In September 2011, the government established the Myanmar National Human Rights Commission (MNHRC). President Thein Sein appointed the 15 members of the commission, including chairman Win Mra and Vice-Chairman Kyaw Tint Swe. From June 27 to July 1, Win Mra, an ethnic Arakanese, led a three-member commission team to Arakan State to assess the situation. On July 11, the commission provided its findings to the government, reportedly finding that no government abuses had occurred and that all humanitarian needs in Arakan State were being met.
Following this, the president’s office publicly denied the severity of the violence and allegations of abuse in Arakan State. An August 21 press release from the Ministry of Foreign Affairs stated that the situation was neither a conflict between two religious groups nor a humanitarian issue, but rather “was only the violence [sic] conflict between two communities within a state of Myanmar following a criminal act.” The ministry blamed foreign media and organizations for issuing statements “based on false and fabricated news,” and denied that sectarian issues had any bearing on the situation, stating:
The incidents ... are sectarian conflicts which are purely internal affairs of a sovereign state. They are not relating to any kind of religious persecution or religious discrimination. Therefore, we will not accept any attempt to politically regionalize or internationalize this conflict as a religious issue. Such attempt will not contribute to finding solutions to the problem, but will only complicate the issue further.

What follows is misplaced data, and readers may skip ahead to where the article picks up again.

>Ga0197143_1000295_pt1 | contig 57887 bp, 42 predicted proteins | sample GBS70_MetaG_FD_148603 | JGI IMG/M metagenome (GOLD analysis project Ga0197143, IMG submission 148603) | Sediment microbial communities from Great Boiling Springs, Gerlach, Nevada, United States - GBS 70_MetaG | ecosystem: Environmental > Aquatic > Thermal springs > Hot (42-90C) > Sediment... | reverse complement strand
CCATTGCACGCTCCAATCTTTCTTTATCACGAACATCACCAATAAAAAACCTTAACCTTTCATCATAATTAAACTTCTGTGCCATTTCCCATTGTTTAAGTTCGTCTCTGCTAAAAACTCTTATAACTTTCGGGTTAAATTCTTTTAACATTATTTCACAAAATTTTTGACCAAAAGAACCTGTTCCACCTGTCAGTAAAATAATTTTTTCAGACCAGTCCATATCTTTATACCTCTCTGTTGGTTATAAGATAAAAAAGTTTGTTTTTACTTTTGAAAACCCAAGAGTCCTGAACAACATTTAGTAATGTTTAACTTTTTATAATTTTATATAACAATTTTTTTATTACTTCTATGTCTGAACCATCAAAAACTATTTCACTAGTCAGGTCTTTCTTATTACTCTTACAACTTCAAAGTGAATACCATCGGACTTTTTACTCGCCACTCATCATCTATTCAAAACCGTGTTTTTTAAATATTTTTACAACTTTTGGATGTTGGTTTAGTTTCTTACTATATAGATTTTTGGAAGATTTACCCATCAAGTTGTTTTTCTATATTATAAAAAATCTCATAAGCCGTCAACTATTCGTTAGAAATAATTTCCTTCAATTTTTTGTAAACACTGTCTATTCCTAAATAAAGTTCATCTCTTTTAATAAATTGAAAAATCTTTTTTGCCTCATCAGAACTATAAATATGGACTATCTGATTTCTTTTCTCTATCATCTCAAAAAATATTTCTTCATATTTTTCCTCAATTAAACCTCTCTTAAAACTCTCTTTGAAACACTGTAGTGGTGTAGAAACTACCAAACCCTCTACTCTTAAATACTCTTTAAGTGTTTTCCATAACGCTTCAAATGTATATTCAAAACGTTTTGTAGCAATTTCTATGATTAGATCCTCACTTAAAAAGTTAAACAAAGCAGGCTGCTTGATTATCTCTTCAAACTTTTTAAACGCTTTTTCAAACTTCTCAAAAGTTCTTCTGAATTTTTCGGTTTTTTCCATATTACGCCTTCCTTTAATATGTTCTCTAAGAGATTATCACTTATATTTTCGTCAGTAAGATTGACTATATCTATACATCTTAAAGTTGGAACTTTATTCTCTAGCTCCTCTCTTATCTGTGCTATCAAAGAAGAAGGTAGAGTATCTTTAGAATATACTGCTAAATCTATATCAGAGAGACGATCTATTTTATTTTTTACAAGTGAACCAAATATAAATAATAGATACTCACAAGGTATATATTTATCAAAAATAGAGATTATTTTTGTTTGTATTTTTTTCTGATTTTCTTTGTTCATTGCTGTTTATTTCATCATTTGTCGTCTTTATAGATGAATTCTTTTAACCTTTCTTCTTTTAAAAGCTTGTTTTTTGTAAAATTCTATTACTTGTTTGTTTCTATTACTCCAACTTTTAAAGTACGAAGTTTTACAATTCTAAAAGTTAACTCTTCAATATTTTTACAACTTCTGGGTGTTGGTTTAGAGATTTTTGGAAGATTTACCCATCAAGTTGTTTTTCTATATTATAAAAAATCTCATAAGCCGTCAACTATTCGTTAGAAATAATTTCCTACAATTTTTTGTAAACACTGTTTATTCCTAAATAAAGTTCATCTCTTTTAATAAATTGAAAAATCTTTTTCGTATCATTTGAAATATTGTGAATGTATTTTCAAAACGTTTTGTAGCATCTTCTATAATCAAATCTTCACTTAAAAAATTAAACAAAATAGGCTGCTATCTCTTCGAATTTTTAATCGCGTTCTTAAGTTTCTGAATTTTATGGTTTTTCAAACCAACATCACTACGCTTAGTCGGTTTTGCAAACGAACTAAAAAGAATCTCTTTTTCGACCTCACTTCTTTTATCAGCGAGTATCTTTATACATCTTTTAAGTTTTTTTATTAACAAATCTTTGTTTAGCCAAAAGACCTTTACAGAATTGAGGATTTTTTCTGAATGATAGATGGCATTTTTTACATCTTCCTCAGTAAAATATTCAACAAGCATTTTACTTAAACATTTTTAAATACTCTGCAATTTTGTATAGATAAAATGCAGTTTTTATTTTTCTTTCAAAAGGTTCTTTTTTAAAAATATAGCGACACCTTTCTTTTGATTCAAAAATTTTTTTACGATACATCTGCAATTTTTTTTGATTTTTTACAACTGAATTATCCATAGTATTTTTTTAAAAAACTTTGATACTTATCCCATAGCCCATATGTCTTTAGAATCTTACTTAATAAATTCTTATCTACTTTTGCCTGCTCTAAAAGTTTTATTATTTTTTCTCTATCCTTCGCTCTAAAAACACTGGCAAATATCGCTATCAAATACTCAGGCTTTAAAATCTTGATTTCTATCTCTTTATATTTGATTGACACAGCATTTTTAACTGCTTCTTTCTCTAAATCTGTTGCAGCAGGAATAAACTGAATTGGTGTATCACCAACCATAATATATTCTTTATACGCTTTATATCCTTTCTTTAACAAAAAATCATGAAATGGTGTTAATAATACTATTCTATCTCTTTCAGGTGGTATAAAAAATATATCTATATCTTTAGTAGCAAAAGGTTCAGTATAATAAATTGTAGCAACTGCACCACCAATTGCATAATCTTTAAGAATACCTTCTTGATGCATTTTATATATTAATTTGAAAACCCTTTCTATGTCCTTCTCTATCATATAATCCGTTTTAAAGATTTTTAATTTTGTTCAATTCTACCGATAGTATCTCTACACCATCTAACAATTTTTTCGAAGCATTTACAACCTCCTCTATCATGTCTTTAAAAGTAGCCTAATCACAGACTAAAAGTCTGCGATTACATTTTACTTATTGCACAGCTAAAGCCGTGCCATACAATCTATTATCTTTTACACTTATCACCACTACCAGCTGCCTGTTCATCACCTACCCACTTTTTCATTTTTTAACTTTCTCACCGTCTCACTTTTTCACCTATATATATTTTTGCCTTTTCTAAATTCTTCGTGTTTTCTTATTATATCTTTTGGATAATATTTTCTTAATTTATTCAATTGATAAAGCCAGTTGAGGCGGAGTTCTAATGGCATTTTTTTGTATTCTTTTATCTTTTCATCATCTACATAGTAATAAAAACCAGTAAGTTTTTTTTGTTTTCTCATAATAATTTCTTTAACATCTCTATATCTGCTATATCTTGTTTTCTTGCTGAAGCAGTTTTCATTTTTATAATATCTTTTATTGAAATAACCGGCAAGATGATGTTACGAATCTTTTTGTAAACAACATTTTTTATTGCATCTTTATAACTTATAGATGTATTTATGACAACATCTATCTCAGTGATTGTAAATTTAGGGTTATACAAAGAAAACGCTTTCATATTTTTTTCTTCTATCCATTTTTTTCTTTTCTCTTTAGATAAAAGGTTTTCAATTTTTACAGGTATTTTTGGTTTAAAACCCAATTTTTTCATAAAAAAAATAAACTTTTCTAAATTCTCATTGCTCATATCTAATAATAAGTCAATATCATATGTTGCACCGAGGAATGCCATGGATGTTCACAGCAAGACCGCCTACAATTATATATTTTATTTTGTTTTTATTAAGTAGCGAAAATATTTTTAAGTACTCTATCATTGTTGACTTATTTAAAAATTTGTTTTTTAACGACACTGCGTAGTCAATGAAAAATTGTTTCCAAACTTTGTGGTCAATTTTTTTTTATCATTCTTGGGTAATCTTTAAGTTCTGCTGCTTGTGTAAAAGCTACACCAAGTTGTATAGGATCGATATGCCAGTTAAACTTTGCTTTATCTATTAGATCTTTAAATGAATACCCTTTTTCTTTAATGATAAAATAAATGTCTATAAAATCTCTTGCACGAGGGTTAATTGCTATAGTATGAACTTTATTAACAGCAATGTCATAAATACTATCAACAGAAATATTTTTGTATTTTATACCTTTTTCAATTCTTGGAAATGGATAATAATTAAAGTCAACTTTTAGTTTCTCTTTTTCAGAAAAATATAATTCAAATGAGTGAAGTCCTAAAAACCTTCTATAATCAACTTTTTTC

Following the second major outbreak of violence and abuse in late October, the president’s office asserted that “riots erupted ... unexpectedly.” Thein Sein’s press release on October 25 claimed implausibly low casualties – 12 deaths and 50 wounded from the October violence. The press release stated that “persons and organizations” were responsible for “conducting manipulation in the incidents ... behind the scene,” and they “will be exposed and legal actions will be taken against them.” The government has made no further statements about the “persons and organizations” responsible.
In a November 16 letter to the UN secretary-general, Thein Sein further softened his public rhetoric noting that “once emotions subside on all sides” his government was prepared to “address contentious political dimensions, ranging from resettlement of displaced populations to granting of citizenship ... [to] issues of birth registration, work permits and permits for movement across the country for all, in line with a uniform national practice across the country ensuring that they are in keeping with accepted international norms.” This was reiterated in a statement released on November 18, prior to US President Barack Obama’s visit to Burma, asserting the government would “address contentious political dimensions, ranging from resettlement of displaced populations to granting of citizenship.”